Singapore is known to be a competitive society where every individual is told since young to study hard in order to be successful later in life. This has caused a phenomenon in our society where parents are sending toddlers as young as 18 months old to enrichment classes in hopes that they can get a headstart in life and achieve much more in life.
This is also reflected in our culture which emphasises grades as a benchmark of an individual’s performance and success in life. While helpful in getting Singapore ranked as one of the top few countries in the world for competitiveness (we are, after all, a meritocratic society), it has also increased the stresses faced by both children and adults here in Singapore as well.
In addition, such emphasis on grades has led to most of our kids (especially those who studied like no-day-no-night) missing out on a more holistic development. Jack Ma, the founder of e-commerce portal Alibaba, is no doubt one of the world’s most famous personalities.
Despite being successful, he remains grounded and his speeches often focus on the fact that his key to success was not due to grades but instead, grit or perseverance. Something which was repeated and emphasised upon by top-notched CEOs and leaders during the Future Leader’s Summit organised by NTUC last year.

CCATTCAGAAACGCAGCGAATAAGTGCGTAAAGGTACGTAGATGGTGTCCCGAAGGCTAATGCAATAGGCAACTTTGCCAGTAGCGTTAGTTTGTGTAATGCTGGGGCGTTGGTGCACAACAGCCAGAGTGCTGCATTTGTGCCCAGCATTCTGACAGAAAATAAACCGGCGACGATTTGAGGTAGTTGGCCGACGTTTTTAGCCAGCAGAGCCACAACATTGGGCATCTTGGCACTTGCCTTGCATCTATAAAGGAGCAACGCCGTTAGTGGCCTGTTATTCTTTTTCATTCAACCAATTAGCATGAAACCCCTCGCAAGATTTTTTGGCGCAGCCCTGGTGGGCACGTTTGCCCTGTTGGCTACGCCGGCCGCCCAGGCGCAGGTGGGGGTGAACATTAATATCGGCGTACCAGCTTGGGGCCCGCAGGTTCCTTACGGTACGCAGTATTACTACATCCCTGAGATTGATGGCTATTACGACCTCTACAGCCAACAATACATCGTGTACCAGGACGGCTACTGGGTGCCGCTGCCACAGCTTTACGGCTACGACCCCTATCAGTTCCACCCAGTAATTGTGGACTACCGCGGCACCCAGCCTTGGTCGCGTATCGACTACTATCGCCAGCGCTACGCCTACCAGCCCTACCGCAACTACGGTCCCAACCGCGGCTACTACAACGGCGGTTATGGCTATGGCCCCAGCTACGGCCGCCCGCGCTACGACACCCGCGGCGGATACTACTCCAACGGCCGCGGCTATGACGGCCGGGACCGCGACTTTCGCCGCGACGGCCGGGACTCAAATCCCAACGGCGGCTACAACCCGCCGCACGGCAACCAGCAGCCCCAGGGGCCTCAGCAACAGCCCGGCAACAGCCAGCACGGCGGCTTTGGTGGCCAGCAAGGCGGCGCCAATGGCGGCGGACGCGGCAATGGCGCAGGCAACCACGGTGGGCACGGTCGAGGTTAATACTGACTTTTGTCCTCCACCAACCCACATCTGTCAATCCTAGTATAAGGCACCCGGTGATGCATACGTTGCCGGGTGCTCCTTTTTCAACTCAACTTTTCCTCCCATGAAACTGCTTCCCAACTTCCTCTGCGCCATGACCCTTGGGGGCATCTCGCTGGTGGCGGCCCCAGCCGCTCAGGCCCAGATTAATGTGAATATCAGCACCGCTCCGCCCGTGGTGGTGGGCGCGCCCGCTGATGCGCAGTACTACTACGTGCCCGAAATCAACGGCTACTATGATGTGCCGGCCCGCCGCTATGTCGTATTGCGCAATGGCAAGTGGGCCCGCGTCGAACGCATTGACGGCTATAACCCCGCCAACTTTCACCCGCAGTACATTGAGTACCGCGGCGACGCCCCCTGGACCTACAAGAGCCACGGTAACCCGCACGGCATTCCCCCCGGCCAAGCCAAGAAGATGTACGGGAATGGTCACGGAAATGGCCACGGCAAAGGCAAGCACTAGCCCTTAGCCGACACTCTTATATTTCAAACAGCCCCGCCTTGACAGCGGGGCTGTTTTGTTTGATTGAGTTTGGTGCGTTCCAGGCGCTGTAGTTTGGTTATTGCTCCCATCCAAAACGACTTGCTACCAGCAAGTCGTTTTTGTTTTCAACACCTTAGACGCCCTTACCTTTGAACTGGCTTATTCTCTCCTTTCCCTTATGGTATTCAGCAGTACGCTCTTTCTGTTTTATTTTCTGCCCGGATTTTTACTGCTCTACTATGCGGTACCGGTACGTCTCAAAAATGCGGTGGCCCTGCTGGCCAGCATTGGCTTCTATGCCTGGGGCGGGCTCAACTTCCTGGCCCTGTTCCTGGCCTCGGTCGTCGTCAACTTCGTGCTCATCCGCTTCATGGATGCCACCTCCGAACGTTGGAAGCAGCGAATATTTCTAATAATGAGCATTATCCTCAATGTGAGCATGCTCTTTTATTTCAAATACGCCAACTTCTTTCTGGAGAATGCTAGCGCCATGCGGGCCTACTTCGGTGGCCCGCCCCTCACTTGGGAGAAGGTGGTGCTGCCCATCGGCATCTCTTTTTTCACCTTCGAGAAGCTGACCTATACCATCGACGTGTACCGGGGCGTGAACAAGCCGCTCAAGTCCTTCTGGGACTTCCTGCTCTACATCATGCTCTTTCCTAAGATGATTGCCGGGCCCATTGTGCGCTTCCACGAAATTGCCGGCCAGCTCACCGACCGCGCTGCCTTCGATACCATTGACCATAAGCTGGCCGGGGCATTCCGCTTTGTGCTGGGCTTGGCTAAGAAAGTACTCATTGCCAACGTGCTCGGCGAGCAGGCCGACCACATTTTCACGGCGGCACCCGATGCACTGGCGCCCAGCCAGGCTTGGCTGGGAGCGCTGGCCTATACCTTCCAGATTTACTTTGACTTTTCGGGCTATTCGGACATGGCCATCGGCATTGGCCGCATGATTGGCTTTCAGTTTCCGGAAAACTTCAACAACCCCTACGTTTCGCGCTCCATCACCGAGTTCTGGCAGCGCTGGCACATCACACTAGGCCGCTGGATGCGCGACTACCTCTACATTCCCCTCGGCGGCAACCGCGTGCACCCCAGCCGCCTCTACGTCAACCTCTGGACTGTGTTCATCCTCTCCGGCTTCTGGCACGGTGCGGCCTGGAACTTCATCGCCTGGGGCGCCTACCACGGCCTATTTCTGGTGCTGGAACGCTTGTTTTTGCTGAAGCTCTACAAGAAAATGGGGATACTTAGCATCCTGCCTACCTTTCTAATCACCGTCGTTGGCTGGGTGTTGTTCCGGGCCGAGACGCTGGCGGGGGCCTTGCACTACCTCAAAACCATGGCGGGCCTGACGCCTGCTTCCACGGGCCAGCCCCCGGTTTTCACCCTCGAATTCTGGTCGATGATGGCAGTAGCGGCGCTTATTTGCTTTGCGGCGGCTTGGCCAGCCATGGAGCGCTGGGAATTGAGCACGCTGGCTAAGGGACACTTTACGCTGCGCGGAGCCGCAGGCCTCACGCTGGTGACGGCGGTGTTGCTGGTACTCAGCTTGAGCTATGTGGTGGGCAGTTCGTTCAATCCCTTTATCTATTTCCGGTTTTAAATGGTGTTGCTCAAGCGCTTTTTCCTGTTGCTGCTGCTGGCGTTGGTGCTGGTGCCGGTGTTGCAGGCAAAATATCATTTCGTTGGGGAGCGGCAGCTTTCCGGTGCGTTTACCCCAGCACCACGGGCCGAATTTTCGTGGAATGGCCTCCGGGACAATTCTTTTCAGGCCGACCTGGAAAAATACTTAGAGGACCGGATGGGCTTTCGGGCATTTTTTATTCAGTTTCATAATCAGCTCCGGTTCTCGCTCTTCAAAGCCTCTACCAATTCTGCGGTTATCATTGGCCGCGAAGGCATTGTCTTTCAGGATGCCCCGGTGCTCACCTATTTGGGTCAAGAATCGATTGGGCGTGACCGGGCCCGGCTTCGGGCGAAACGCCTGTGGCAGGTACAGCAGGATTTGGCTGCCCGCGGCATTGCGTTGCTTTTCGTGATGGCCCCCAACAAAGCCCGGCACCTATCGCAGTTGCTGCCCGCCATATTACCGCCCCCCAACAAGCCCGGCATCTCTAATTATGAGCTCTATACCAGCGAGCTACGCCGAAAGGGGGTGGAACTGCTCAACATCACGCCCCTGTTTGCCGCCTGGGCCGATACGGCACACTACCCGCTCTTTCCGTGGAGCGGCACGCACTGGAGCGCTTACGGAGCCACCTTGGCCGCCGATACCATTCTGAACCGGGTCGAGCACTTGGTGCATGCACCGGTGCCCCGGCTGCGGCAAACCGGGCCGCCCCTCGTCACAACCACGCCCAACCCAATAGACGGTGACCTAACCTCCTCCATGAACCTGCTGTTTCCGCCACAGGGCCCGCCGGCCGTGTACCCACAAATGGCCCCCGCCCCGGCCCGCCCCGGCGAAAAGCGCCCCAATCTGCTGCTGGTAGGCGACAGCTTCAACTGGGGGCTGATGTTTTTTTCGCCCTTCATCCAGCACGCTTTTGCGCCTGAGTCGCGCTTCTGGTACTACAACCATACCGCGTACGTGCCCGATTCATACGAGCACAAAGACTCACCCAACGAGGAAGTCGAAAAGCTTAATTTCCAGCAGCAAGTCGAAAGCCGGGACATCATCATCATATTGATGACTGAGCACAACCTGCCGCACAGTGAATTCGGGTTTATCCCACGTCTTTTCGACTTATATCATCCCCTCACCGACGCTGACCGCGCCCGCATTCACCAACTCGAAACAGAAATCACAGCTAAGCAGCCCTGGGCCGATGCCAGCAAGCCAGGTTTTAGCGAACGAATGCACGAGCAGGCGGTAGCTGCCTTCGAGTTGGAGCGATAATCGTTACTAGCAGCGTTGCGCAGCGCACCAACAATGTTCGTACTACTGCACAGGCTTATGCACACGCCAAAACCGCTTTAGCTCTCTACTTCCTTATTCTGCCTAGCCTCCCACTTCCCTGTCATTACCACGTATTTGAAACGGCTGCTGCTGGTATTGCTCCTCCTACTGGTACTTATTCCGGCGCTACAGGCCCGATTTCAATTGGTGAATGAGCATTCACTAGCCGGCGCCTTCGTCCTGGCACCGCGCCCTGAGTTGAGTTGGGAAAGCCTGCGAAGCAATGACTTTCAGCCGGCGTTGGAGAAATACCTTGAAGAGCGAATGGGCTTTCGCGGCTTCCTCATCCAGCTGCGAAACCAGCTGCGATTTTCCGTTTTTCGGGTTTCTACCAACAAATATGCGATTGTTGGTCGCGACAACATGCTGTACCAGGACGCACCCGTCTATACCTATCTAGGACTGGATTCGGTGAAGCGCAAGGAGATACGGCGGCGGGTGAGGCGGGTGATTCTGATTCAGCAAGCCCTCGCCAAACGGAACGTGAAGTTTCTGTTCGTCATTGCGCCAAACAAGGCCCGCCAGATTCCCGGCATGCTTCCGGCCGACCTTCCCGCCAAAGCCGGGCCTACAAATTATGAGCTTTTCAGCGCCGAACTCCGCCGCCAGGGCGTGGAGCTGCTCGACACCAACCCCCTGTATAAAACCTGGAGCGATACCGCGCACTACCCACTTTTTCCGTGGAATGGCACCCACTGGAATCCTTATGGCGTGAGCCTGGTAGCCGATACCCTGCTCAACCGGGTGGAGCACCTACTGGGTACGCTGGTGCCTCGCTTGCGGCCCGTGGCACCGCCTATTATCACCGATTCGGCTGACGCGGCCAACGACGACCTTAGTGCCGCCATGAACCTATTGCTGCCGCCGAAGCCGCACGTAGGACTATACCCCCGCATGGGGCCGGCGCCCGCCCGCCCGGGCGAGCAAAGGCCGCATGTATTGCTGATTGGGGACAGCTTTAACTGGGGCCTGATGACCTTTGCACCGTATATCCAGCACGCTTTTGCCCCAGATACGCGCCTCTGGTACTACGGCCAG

For those unfamiliar with him, one famous parenting tip that he has imparted in his book Jack Ma’s Internal Speeches: Trust in Tomorrow may give you some new found respect for him. In his book, Jack Ma wrote down what he told his son: “the most important thing in school is not being the top few performers in the class.
Being in the middle is acceptable too, but you must ensure that your grades are satisfactory.” He also added that only the students in the middle scoring range have time to develop other skills, skills that are necessary for success other than book work.
When we saw this piece of advice from him, we knew we had to share it with you because it is so apt for us, isn’t it? Singapore has started moving from a “grade-focused” society towards a society that is focused on holistic development as can be seen from how MOE wanted to revamp the PSLE system.
As the saying goes, “All work and no play make Jack a dull boy.” This is especially relevant for students as schools are now looking beyond academic grades as a measure of a student’s ability. If you know anyone who is a parent here in Singapore, have they gotten the memo yet?
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This article was first published on Goodyfeed.com
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